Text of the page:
While business cliques such as this and others like; “At the end of the day” and; “It is what it is” get thrown around to the point of ad nauseum, there is a strong element of truth attached to it with respect to practice transitions. Let’s face it, most docs have very limited if any experience in practice valuation, marketing and sales. Admittedly there is a certain order to the process but I can assure you that every one of the 285+ sales we have had over the last 27 years has been unique. Dealing with roadblocks, maintaining order and fairness is an everyday part of our business. I’m pretty sure you would not sit in the left cockpit seat of a passenger jet without proper training so how can you be expected to know what to do when you have no experience in dental practice transitions?
A few years ago my friend Steve Jordan of the PMAgroup, LLC penned a list of 36 questions (there are potentially hundreds) for Dental Economics that a practice owner might ask themselves or prospective advisors about the sale of their practice. I’ll take 10 and let’s see how you do. There are no trick questions.
- A classified ad in your local dental society publication will reach most buyers. T/F
- What documents and metrics will you need to provide to buyers and their lenders in the form of a Prospectus?
- Why is EBITDA or Excess Earnings important to a practice valuation?
- A revenue multiplier is the best way to value a practice. T/F
- How did you determine that number?
- How is a cap rate calculated, how is it used and what rate is typical?
- Dental schools are a great place to find buyers for your practice. T/F
- Smaller practices with potential are easier to sell because the buyer can afford them. T/F
- Student loan debt makes it impossible for buyers to borrow from a lender meaning you may have to carry part of the financing. T/F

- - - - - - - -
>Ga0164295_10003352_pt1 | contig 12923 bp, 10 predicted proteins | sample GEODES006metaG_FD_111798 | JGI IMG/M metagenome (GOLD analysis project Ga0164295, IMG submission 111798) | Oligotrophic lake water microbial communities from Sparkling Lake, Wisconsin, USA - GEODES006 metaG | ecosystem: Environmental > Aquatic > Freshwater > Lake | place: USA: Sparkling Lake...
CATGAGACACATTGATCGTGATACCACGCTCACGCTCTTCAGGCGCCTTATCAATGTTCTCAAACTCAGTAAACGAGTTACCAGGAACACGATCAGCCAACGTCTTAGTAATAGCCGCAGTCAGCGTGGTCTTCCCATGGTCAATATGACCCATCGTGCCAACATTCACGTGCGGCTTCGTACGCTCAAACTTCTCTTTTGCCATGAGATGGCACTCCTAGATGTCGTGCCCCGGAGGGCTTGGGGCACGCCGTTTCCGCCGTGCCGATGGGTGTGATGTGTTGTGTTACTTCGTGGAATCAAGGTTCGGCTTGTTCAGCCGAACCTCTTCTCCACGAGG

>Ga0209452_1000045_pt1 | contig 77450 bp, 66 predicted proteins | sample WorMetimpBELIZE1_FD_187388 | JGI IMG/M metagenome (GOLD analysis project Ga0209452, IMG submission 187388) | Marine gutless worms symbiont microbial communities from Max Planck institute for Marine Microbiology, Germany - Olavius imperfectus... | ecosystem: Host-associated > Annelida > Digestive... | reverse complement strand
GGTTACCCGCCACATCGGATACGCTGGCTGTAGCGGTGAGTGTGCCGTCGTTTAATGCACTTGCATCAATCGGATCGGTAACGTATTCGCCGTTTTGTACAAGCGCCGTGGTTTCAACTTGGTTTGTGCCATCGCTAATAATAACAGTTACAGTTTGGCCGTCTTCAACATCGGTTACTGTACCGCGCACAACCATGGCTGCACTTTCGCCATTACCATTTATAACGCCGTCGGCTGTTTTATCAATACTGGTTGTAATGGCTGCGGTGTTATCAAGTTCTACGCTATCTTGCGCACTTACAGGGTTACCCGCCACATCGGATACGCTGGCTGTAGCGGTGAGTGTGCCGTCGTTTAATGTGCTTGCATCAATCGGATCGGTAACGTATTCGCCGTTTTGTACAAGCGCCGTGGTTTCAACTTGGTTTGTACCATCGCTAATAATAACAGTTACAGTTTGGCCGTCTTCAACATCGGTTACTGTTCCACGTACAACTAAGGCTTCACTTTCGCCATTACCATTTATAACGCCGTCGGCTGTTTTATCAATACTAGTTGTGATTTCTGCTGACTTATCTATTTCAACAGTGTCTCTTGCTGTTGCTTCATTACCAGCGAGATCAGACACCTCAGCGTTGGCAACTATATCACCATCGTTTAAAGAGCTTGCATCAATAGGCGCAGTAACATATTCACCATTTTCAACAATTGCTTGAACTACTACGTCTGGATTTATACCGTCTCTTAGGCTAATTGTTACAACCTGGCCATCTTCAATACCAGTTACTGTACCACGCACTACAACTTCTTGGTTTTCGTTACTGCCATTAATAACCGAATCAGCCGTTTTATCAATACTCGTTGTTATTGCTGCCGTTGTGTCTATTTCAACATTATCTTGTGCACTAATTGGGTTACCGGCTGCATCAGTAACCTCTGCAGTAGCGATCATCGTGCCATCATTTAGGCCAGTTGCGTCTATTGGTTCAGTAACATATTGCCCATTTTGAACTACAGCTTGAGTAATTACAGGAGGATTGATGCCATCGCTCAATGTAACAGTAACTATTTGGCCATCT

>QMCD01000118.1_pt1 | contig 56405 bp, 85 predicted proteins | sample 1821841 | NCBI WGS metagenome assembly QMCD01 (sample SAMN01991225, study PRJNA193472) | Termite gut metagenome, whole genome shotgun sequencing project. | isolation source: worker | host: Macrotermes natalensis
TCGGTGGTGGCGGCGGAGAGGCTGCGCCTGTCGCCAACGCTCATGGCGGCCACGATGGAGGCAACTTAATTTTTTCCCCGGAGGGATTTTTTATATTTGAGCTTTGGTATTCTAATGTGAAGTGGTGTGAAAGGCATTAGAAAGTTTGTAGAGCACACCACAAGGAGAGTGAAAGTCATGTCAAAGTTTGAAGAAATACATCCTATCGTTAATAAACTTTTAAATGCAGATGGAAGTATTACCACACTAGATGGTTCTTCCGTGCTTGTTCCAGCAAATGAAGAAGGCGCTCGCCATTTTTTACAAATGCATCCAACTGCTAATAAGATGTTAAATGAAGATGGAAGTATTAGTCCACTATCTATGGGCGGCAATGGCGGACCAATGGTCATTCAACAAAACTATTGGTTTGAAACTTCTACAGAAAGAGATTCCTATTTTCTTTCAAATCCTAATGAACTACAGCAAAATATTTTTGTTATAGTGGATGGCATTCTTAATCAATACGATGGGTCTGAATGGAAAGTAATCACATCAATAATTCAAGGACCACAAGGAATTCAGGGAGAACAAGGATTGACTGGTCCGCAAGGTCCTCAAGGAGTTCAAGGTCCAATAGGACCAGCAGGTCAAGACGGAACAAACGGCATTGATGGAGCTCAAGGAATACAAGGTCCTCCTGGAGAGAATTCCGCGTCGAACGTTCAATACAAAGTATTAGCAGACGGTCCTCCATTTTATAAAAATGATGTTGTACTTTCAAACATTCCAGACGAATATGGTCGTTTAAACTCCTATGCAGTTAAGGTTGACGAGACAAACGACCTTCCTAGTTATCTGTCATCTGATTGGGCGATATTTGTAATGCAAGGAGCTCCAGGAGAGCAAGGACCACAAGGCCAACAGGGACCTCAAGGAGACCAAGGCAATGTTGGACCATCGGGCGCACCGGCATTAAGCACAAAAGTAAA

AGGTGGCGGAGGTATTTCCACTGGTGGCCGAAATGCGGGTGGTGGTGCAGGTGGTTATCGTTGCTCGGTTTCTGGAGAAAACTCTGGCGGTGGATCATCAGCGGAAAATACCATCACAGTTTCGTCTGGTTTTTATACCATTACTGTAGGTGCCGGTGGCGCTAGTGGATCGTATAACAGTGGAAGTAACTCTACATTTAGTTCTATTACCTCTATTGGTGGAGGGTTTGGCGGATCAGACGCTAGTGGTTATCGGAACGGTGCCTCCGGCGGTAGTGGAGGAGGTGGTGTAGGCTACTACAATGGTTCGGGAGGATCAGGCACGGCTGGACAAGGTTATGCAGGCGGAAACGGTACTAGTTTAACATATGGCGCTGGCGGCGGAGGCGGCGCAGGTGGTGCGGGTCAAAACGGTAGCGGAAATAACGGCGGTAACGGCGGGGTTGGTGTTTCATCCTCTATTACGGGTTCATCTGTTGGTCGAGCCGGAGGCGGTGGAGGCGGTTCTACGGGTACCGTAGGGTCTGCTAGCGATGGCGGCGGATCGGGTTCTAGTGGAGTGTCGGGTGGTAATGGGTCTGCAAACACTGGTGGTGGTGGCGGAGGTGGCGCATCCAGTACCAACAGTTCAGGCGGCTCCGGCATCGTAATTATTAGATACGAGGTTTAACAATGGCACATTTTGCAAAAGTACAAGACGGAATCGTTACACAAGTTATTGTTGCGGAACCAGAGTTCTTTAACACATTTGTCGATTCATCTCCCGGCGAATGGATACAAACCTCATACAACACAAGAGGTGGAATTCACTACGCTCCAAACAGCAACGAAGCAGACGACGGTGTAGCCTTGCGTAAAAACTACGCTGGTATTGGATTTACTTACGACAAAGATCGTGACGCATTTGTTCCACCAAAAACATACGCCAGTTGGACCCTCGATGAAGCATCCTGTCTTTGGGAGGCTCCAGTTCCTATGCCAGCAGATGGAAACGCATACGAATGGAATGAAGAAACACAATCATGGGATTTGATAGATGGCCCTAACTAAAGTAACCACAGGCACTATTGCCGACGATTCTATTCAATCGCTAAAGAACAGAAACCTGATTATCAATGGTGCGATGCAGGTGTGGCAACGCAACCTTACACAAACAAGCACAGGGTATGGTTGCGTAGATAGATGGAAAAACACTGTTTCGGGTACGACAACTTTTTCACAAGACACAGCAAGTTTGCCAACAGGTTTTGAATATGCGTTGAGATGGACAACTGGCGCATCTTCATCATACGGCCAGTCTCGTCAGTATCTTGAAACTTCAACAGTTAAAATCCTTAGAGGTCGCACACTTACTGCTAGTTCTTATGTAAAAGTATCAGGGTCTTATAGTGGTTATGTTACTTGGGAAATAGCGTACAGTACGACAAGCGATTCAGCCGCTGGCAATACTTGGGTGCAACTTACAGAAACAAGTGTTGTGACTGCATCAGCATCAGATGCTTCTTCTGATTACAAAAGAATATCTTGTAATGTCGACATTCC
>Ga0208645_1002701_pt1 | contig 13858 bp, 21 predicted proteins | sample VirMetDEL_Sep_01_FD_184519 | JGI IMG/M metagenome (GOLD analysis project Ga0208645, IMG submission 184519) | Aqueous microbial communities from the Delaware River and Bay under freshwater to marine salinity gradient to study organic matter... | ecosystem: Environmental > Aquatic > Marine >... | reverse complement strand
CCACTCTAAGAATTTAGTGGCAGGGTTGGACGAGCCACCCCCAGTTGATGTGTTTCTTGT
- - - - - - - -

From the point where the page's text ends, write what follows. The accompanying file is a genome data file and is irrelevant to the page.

- What is involved with Due Diligence?
I’m happy to score any answers you might be willing to submit but suspect you’re asking for trouble if you don’t get nine out of ten correct as these are common, everyday elements of our business. If you have any doubts, connect with us by phone, text, email or facebook and let’s find a time to meet to see if we can be of service to you, your staff, your patients and your family.
UMKC Class of 1977
As more and more practices established in the 60’s, 70’s and early 80’s come on the market, it seems likely that a good number of them will need to be merged into existing practices in order for the retirees to perpetuate care of their patients and maintain custody of records. With enrollment to local dental schools in our market significantly less than previous levels, a significant number of retirement age doctors will not find buyers to sustain their practices into another generation. Doctors whose revenue is less than $500,000 often find positioning their practices for a merger into another may prove to be the best exit strategy. We have assisted sellers in ten of these in the last five years and have acquired enough data to establish some solid trends contributing to the marketability and successful transitioning of these practices.
Geography will matter: Common sense suggests that the closer the office is to the old location, the more likely it is that patients will visit the new doctor.
Fees and Insurance compatibility: The Buyer needs to review fees and make sure they are relatively close to those in their office. Also, in today’s world, if you do not accept the patient’s insurance, they may go elsewhere.
Letter to patients: The announcement of the Seller’s plans, the introduction of the new doctor and the advisement to the patients as to the custody of their records will go a long way in “laying the sword upon the shoulder” of the new owner.
Retaining staff people: It is no secret that many patients may have more connection with the office manager, assistant or hygienist than they do the doctor and having one or more come to the new office has a powerful effect on patient retention.
Do the math. Even if you score poorly on the previous points, these deals are usually good for all of the parties. While we find that traditional wisdom suggests that 85-90% of patients may be retained by the new owner in a traditional transition, mergers such as these bring a lot of variables and that may not happen. Surprisingly, they can be very successful for the buyer even if a much lower percentage make the switch. While we’re often asked how much a patient record should sell for, the better question might be how much additional revenue the buyer can expect as a result of the transaction. Annual collections of the target practice, a realistic patient count, the production capacity and overhead of the receiver practice along with comparable sales data such as we have accumulated can show just how quickly the payback will occur and what the long-term benefit to the deal will be to a practice.
I’ll let you in on a secret; once someone does this and works through the process, they are anxious to do it again as they realize there is no cheaper or faster way to build up a practice.